11. Conjunto Palmas Y Cañas - Palmas y Cañas [Guajira Son] (3:30)
12. Chomat, Ana María - La Rosa Oriental [Son Montuño] (2:33)
13. José M. Rodríguez (Laúd) - Zapateo (2:22)
14. Ramón Veloz & Coralia Fernández - Guajira Guantanamera (4:23)

Production & booklet text by María Teresa Linares


  Guateque: (voz caribe) m. Fiesta con comida y baile que se da en una casa.
Guateque: El Padre Las Casas al hablar de los “bailes, danzas cantares”, que observó en Cuba, se refiere a los “Guateques” , una danza no ceremonial en la que circulaban, entre los que bailaban y cantaban, otros indios, dándoles de beber.

Oviedo dijo que los cantares y danzas se parecían a los de los labradores de España y tenían uno que los guiaba y cantaba solo, y le respondían en coro el resto de los bailadores. Tal vez esta es la razón de que a las fiestas campesinas de cantos y bailes en Cuba se les llama popularmente “guateques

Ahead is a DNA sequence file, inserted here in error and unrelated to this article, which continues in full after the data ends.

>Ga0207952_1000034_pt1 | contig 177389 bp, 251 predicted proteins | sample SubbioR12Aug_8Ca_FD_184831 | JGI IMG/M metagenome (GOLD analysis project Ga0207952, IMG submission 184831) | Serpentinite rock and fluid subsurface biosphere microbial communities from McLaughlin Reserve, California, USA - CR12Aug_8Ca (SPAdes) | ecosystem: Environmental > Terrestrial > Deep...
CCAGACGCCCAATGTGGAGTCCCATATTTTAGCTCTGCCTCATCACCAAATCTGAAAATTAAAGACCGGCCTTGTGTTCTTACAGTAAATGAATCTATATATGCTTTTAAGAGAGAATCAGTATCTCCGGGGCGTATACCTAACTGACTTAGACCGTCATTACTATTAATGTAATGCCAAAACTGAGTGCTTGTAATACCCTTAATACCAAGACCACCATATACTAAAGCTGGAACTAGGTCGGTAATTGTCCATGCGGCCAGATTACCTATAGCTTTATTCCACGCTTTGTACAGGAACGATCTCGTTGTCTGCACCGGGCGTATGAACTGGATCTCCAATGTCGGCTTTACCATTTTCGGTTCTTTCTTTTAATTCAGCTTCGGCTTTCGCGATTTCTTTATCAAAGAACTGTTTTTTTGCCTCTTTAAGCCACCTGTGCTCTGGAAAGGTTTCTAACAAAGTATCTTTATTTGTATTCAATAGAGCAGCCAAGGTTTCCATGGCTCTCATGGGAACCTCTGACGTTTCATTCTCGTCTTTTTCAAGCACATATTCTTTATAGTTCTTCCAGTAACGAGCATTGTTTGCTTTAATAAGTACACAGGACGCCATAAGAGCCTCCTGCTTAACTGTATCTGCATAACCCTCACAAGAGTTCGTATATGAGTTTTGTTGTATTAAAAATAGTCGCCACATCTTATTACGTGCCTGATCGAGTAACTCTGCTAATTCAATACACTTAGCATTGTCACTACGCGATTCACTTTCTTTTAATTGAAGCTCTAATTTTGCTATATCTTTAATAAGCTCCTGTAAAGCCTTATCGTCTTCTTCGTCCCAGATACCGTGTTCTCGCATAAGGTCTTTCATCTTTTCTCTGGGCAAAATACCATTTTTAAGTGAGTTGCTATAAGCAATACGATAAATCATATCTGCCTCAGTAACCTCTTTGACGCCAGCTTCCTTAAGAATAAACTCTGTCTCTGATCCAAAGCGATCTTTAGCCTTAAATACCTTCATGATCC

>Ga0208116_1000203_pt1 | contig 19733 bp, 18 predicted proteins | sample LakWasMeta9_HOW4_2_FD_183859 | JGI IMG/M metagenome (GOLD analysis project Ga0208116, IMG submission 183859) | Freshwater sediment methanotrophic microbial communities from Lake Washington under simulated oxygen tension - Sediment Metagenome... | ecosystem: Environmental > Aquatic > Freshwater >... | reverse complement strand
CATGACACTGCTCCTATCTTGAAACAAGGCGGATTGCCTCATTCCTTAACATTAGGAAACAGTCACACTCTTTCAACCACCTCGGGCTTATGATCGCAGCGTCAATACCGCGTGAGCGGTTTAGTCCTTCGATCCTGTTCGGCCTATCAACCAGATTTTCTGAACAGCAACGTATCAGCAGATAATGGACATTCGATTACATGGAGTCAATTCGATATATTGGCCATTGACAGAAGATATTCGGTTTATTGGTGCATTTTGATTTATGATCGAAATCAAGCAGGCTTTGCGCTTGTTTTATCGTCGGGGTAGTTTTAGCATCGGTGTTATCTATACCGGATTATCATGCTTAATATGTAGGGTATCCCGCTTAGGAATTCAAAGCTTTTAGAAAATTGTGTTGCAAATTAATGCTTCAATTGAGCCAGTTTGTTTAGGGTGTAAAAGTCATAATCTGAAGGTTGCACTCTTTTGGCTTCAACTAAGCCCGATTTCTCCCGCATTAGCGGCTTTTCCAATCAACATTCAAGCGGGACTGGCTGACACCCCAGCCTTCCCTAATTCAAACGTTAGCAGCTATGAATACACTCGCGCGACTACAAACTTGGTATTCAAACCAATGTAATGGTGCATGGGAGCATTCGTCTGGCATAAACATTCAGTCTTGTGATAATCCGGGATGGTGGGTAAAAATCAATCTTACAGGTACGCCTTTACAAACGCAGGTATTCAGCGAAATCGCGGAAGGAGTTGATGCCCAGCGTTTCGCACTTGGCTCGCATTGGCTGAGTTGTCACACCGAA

Punto guajiro or punto cubano – or simply punto – is a sung genre of Cuban music, a poetic art with music. It emerged in the western and central regions of Cuba in the 17th century, and consolidated as a genre in the 18th century. Although it has Andalusian origins, it is a true Cuban genre because of its integration with African elements.

Punto is played by a group with various types of guitar: the Spanish guitar, the Cuban tres, the laúd and the tiple. The punto refers to the use of a pick (punteando), rather than strumming (rasgueado). There are three percussion instruments: the clave, the güiro and the guayo (also a scraper, but of metal). Singers form themselves into teams, and improvise their lines. They sing, or chant, an unvarying melody, with intervals between stanzas to give the singers time to prepare the next verse.